Yesterday, The Guardian published an article, written by Christian Sylt with the headline “Bernie Ecclestone suggests free-to-air Formula One could end on BBC”.
Interesting headline, I’m sure you will think. Any substance to the article? Not really, if I’m to be brutally honest. The only quotes that come from Ecclestone are as follows:
– “We will never move all countries to pay‑per‑view only though it wouldn’t make any difference here in the UK”
– “Sky reaches over 10m. We don’t get 10m on the BBC, normally about 6m or 7m.”
– “The thing that TV stations want to buy most is live sport. People don’t want to watch delayed stuff because nowadays it’s hard not to know the result if you don’t want to.”
– “Sky have done a super job. The Beeb were sure we wouldn’t be able to go anywhere else”
The first point, Sky is not pay-per-view. It is not like with movies, where you have to buy each one individually. You could call Sky pay-per-month but not pay-per-view. A PPV service model would be F1 Digital+ from back in 2002. Moving onto the second point, and I wonder if that is like for like. Does the Sky Sports F1 channel reach over 10 million, or does the race show reach over 10 million? Looking on BARB, the channel has not reached over 10 million viewers once. If you’re to say “Well, Sky reaches 10 million” then you may as well respond by saying BBC reaches five times that number with a reach of over 50 million.
“People don’t want to watch delayed stuff…”, I don’t know about the don’t want part, but if we’re to look at the viewing figures, 3.65 million viewers (or a 20.2% share) watched highlights of the Bahrain Grand Prix on BBC One, whereas only a peak of 1.6 million viewers watched that race on Sky Sports F1. So people not watching delayed stuff as Ecclestone puts it is a factually inaccurate statement. The last statement is odd, because as far as I know, and as far as what was discussed around the time of the announcement, BBC wanted out of the deal because they could not afford to screen all of the races live, therefore went to Sky to get the deal we currently have now (as Channel 4 and ITV1 were tied up with 2012 commitments already). In other words, the four quotes from Ecclestone have either been spun, or are inaccurate.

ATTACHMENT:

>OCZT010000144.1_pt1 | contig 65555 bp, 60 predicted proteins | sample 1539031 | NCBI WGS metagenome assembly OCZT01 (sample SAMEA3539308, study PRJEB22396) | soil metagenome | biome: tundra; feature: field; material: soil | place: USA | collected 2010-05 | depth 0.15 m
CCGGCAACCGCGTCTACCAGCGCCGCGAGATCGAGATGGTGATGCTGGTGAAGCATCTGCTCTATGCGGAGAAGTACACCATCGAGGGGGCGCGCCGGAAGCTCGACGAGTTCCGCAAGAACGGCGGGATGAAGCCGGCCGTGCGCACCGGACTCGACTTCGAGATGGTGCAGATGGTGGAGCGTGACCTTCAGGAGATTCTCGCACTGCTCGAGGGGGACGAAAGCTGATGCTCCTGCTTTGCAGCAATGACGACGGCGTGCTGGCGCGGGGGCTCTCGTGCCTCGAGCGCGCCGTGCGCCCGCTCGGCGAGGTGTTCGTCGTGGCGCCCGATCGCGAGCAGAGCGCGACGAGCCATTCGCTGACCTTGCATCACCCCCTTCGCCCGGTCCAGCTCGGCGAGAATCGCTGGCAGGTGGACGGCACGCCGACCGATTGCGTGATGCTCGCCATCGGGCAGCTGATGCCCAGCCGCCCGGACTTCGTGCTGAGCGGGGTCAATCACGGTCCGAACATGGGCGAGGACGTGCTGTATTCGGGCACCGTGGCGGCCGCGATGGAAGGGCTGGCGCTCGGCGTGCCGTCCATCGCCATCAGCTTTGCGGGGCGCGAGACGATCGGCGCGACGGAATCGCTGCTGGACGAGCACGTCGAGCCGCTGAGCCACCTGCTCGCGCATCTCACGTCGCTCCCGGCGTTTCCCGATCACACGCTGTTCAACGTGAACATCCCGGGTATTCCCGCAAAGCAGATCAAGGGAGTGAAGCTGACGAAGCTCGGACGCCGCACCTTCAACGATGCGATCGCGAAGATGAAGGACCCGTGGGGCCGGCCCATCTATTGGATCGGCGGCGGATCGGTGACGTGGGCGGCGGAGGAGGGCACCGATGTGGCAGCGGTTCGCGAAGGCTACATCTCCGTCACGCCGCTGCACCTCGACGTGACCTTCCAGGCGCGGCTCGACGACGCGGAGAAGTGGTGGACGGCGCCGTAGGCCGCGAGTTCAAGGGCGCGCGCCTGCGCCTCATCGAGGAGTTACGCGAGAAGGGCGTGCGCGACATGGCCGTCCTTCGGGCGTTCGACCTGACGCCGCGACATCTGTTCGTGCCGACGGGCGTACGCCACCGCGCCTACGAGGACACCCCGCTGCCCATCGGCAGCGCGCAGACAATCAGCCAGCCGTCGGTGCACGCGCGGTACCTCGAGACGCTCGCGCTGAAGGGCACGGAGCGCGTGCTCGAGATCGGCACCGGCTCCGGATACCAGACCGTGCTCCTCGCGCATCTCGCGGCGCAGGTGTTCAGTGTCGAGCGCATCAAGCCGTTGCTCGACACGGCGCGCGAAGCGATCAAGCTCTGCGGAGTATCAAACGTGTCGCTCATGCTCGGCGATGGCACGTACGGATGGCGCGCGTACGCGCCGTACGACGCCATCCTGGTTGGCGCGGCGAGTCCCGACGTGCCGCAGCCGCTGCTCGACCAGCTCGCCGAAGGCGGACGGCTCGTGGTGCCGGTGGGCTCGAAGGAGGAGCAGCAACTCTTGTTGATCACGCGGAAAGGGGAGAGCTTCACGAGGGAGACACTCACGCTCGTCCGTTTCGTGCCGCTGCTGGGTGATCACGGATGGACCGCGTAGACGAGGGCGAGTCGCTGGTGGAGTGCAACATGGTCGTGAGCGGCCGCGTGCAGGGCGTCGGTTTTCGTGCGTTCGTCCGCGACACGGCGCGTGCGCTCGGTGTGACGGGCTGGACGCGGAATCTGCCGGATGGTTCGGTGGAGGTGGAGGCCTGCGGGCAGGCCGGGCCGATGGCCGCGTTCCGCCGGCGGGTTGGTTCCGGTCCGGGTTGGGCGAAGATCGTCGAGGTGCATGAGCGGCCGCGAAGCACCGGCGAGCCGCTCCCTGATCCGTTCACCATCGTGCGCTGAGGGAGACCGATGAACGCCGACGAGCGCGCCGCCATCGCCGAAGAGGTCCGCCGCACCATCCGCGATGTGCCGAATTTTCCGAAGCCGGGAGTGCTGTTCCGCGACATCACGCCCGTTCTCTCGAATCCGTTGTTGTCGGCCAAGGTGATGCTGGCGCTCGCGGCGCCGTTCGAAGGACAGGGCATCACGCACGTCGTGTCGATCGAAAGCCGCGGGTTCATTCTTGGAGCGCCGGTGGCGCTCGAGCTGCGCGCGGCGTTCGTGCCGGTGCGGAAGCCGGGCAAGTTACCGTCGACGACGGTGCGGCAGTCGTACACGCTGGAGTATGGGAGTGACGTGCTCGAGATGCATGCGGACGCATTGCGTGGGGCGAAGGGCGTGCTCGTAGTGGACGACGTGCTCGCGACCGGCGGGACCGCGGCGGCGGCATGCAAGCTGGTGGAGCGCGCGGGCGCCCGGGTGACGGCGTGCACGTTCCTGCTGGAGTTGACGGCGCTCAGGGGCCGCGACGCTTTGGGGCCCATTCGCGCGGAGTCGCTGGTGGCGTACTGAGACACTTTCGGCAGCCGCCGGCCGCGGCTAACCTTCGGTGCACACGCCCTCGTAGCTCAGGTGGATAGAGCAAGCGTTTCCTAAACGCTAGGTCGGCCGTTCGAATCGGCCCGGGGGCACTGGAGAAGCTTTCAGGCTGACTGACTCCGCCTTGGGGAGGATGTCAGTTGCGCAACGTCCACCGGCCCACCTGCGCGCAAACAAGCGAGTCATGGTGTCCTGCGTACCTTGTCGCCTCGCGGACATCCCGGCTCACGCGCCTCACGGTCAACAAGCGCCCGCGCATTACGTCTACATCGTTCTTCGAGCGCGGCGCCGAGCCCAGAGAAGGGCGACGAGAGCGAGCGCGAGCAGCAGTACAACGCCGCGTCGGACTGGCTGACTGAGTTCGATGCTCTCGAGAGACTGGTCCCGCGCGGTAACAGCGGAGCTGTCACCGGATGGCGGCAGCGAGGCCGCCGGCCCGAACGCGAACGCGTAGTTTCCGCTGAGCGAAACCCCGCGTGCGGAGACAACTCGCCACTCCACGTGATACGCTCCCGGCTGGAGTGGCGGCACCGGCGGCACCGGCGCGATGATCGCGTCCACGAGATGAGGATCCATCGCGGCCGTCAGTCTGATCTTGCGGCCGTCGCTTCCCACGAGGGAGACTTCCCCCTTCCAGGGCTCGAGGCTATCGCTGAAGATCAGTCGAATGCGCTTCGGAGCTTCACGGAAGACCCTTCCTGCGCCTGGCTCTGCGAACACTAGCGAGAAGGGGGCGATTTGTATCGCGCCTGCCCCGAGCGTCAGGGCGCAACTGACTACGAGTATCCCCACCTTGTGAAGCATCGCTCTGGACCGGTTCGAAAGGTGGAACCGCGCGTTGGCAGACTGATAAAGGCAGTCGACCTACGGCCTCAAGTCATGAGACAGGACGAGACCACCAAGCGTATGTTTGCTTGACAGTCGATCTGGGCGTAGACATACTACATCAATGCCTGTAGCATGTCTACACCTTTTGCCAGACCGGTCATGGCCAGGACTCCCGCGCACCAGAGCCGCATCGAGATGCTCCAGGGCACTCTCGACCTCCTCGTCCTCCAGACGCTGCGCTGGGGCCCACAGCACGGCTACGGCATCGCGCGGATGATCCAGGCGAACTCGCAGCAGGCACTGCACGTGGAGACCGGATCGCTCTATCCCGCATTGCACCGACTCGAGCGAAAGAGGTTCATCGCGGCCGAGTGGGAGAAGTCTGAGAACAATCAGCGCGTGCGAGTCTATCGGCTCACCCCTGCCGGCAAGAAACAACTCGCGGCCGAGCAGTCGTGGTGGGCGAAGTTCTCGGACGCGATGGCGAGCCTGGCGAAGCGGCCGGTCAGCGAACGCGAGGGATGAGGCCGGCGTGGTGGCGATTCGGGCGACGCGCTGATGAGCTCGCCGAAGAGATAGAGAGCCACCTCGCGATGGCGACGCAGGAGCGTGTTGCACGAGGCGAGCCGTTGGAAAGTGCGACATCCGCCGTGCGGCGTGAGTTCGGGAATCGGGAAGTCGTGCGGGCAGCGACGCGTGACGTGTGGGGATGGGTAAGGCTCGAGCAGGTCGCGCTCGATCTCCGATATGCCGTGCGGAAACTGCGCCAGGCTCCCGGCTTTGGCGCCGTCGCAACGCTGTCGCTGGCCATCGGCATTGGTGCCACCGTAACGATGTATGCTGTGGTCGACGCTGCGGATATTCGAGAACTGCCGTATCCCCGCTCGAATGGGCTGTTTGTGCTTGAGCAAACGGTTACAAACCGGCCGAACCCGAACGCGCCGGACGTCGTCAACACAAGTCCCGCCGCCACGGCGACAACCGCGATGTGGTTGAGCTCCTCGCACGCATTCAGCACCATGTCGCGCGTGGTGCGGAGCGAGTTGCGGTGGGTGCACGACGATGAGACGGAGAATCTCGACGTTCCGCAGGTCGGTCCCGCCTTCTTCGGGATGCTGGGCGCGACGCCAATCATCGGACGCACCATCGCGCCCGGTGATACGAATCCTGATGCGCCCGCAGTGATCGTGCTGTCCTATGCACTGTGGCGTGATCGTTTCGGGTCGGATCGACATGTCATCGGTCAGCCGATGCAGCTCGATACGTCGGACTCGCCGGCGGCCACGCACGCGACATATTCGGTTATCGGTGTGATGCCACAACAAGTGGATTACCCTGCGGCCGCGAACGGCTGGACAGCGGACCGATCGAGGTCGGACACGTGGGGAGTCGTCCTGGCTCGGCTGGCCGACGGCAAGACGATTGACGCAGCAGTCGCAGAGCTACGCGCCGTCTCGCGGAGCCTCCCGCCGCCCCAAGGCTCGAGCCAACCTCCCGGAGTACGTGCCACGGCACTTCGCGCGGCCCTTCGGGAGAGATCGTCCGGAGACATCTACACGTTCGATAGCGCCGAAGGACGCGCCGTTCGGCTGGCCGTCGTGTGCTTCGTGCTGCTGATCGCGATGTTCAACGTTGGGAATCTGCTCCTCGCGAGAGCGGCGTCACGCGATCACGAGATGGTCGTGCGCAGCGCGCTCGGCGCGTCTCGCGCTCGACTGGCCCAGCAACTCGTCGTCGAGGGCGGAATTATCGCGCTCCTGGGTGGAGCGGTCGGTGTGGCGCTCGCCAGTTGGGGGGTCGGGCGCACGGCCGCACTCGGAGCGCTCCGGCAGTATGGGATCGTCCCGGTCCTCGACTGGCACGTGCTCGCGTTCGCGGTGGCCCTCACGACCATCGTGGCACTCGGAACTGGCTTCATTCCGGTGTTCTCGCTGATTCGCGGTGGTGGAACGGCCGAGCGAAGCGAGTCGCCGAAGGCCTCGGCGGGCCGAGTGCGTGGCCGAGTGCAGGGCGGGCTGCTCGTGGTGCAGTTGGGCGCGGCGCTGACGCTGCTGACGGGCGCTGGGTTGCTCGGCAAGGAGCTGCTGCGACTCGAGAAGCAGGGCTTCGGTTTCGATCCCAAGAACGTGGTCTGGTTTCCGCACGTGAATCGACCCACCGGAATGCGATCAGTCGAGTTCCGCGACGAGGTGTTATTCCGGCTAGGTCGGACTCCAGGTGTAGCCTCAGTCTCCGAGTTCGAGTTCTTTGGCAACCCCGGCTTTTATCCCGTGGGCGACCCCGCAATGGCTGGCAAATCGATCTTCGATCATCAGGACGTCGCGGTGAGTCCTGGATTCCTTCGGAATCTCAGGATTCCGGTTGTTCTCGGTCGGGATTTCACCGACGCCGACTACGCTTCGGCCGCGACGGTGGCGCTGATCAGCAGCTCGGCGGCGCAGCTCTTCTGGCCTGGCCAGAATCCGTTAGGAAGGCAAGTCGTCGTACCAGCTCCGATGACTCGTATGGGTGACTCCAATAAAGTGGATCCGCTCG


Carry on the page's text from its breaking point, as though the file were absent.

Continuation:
Looking outside of the Ecclestone quotes, there are several other factual inaccuracies.
“At an estimated cost of £25m annually Sky is broadcasting all races, qualifying and practice sessions live while the BBC is paying around £15m to show half of the races live with delayed highlights of the others.”
If that is true, it means that Formula One Management have not benefited financially from the deal, when you consider that the previous BBC deal from 2009 to 2011 was also in the region of £40 million. The Guardian themselves reported on the day of the deal that the rights were believed to be worth £65 million now, £40 million being paid by Sky with £25 million being paid by BBC. The amounts above are significantly lower than I expected.
Finally, we’re into month six of a seven year deal, so why have we got headlines like this already? I would expect better from The Guardian rather than trying to twist the story. This reminds me of some kind of tabloid sensationalism, something I don’t really associate The Guardian with. As far as I can see, this is a blatant anti-BBC article with little substance, and as thus the article I’m afraid is cobblers.